The problem with trying to turn a webinar presentation into a blog post is the same problem as trying to turn the tools of the f2f classroom into the models for the online classroom. There is a category confusion that obscures fundamental differences, and leads inexorably to the kind of horror show that online education has become in some venues. So what you will read here is a hybrid creature, borne of the union between lecture and lightshow, between accessibility and accountability. It’s ugly, but not dangerous. Perhaps….
Reflections from the Webinar I offered to our PLC
The topic of the webinar was Assessment and Feedback. In it I make the following claims:
- The online experience changes the nature of the assessment-feedback loop. The distance it creates makes possible a separation between message and medium that allows assessment to be focused more precisely on the product rather than the producer, on the texte, not the texteur, and this is a good thing;
- This is good because students must be taught that there is a difference between their work and themselves, and that a critique of the former is not a dissing of the latter. The nature of f2f communication obscures this important distinction while the artifice of online interaction highlights it;
- This allows the student to grow in two ways: their work can be more easily improved because their self-regard is no longer directly implicated; and their emotional maturity can be enhanced because they will learn to face intellectual challenge rationally, and come to appreciate the virtues of argument over assertion. By the time students have reached the IB, this is a lesson that needs learning. Their success at university will depend on it.
- Online assessment demands of teachers a concern for precision and clarity that can be finessed in the f2f classroom. For the student, your online feedback is the presence that makes your corporeal absence inconsequential. But that presence must be substantial, and is instantiated, once again, as text, calling on the student to exercise the same care and rigor absorbing its message as you have done with theirs. This evaluative skill, valorized through games such as peer-review, is more likely to be mastered when the only peer reviewed is the one doing the evaluation. Learning can be a shared project, but ultimately, and I believe this deeply, the only real learning is that achieved by the individual student. A class participates in creating the learning environment; it is the individual student who does or does not.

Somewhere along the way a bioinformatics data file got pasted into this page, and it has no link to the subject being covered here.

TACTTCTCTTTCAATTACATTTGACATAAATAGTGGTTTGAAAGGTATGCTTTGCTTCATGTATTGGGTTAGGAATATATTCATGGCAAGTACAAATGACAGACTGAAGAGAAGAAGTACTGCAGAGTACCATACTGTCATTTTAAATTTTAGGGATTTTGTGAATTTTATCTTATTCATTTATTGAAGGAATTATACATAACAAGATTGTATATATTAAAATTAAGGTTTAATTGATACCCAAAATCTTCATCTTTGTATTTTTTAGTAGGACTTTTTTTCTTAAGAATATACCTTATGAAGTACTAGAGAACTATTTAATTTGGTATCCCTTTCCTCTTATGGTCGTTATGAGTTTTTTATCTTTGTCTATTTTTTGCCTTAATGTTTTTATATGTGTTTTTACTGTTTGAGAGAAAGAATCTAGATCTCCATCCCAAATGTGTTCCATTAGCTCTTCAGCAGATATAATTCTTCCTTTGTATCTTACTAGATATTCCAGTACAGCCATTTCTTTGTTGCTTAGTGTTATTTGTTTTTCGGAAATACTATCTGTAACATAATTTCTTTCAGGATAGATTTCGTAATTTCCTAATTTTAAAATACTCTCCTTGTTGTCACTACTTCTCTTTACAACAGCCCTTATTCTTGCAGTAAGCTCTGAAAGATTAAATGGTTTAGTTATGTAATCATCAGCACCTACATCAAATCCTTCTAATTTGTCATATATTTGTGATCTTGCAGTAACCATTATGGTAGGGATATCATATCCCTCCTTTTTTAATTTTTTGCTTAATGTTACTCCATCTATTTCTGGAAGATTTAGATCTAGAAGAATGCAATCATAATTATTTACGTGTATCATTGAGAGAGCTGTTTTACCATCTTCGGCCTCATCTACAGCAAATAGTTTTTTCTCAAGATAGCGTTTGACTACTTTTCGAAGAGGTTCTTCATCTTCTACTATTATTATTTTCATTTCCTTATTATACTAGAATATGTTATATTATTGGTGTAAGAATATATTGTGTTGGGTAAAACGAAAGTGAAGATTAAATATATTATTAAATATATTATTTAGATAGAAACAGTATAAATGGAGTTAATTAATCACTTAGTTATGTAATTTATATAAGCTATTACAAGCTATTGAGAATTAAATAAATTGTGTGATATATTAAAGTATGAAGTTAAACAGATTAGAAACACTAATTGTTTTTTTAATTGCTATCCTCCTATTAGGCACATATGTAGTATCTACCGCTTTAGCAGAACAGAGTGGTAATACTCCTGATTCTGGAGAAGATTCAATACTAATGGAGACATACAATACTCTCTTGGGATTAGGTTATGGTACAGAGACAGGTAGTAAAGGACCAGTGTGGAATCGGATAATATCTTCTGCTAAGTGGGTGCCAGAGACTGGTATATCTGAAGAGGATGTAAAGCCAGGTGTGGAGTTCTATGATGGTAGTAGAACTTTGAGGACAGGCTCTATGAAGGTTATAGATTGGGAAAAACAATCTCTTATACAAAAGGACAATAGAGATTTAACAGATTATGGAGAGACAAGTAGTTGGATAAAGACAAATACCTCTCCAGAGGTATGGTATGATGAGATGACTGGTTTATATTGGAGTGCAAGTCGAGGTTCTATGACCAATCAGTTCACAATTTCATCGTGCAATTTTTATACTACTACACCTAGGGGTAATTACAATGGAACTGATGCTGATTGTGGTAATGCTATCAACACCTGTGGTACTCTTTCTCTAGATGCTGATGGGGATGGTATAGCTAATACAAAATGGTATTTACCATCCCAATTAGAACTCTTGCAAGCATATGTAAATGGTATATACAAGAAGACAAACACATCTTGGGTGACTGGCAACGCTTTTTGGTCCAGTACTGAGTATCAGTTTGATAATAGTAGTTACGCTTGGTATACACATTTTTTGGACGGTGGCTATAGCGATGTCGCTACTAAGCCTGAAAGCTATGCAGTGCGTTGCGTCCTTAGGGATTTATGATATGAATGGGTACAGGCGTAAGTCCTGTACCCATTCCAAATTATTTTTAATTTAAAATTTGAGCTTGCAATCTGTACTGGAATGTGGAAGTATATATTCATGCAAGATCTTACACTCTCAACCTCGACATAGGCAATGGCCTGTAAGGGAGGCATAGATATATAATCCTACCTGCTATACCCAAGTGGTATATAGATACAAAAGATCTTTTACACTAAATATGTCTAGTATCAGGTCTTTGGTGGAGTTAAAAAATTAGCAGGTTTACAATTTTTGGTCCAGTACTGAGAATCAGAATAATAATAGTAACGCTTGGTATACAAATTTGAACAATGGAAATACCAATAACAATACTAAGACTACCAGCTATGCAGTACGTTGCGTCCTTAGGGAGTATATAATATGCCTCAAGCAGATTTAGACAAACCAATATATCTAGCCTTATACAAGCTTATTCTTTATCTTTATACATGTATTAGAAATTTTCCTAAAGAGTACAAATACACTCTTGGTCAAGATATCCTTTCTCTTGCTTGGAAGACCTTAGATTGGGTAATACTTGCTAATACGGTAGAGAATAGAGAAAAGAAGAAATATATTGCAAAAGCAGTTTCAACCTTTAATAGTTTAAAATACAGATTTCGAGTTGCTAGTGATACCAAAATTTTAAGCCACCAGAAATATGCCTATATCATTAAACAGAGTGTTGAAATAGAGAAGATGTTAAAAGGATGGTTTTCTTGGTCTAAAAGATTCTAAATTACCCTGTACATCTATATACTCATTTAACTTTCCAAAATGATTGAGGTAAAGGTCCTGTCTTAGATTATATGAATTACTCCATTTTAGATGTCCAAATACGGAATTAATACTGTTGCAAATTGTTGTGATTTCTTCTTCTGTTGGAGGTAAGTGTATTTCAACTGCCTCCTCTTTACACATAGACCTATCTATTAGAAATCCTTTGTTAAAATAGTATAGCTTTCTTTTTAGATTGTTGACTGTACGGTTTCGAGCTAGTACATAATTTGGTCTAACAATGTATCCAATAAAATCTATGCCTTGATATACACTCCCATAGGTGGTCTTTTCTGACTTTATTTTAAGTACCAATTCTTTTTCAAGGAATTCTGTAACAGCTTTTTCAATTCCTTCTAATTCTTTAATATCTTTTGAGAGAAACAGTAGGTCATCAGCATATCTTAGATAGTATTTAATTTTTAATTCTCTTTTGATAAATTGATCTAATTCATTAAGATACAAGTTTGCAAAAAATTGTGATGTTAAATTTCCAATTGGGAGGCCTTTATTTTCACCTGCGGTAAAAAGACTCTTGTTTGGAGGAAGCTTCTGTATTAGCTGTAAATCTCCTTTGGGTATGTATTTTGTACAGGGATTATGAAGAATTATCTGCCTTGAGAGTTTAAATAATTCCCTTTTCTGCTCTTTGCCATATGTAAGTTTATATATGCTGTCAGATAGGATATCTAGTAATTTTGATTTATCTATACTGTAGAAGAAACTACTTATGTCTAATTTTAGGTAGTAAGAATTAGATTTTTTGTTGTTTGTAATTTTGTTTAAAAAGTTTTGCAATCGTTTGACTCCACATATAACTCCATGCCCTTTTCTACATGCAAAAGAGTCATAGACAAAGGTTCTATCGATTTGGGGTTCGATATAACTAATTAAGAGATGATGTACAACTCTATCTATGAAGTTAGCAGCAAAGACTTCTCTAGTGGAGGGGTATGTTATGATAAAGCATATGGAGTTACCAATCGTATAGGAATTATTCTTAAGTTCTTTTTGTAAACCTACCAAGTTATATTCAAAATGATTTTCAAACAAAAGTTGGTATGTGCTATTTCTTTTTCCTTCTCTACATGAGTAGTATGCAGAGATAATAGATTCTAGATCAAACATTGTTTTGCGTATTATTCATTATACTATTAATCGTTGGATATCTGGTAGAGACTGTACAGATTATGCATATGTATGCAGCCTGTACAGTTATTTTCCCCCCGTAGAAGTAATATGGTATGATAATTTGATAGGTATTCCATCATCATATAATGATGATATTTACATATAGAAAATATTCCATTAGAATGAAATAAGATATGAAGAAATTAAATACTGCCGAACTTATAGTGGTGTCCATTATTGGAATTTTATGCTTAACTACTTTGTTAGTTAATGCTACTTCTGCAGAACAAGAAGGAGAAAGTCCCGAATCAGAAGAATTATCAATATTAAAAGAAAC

Student – teacher relationship
What are the ramifications of this restructured relationship between student and teacher? The literature on online teaching proposes such things as a new focus on student initiative, a displacement of the instructor from sage to guide (you know the mantra), an emphasis on process rather than content. I am suspicious of these outcomes, both conceptually and empirically, but of one thing I am certain. The online world permits the dispelling of certain myths surrounding the teaching encounter the analysis of which will serve as my conclusion, and my challenge.
I do not want to be my students’ friend, even if their Facebook fantasy says I am. It is very difficult to honestly evaluate a friend’s work, especially when the authority you hold over her is real (and in this case, it most certainly is!).
I do not want to be my students’ parent. Online learning demands of students some heightened degree of responsibility for their own behavior. It is the teacher’s responsibility to make engagement possible and even attractive; it is not her responsibility to make it inevitable.
And finally, it is through the intellectual process crystallized in the structure of online assessment and feedback that students might find a firm anchor for the self-esteem that seems so often insecure (although in my long classroom experience, that is not nearly so true as we are sometimes to encouraged to believe). This will be formed not on the basis of warm and fuzzy wishes, but on the satisfaction which comes when the difficult is both recognized and appreciated, and then, with the teacher’s assistance, overcome.
This post was written by Pamoja Education Psychology teacher Stuart Cipinko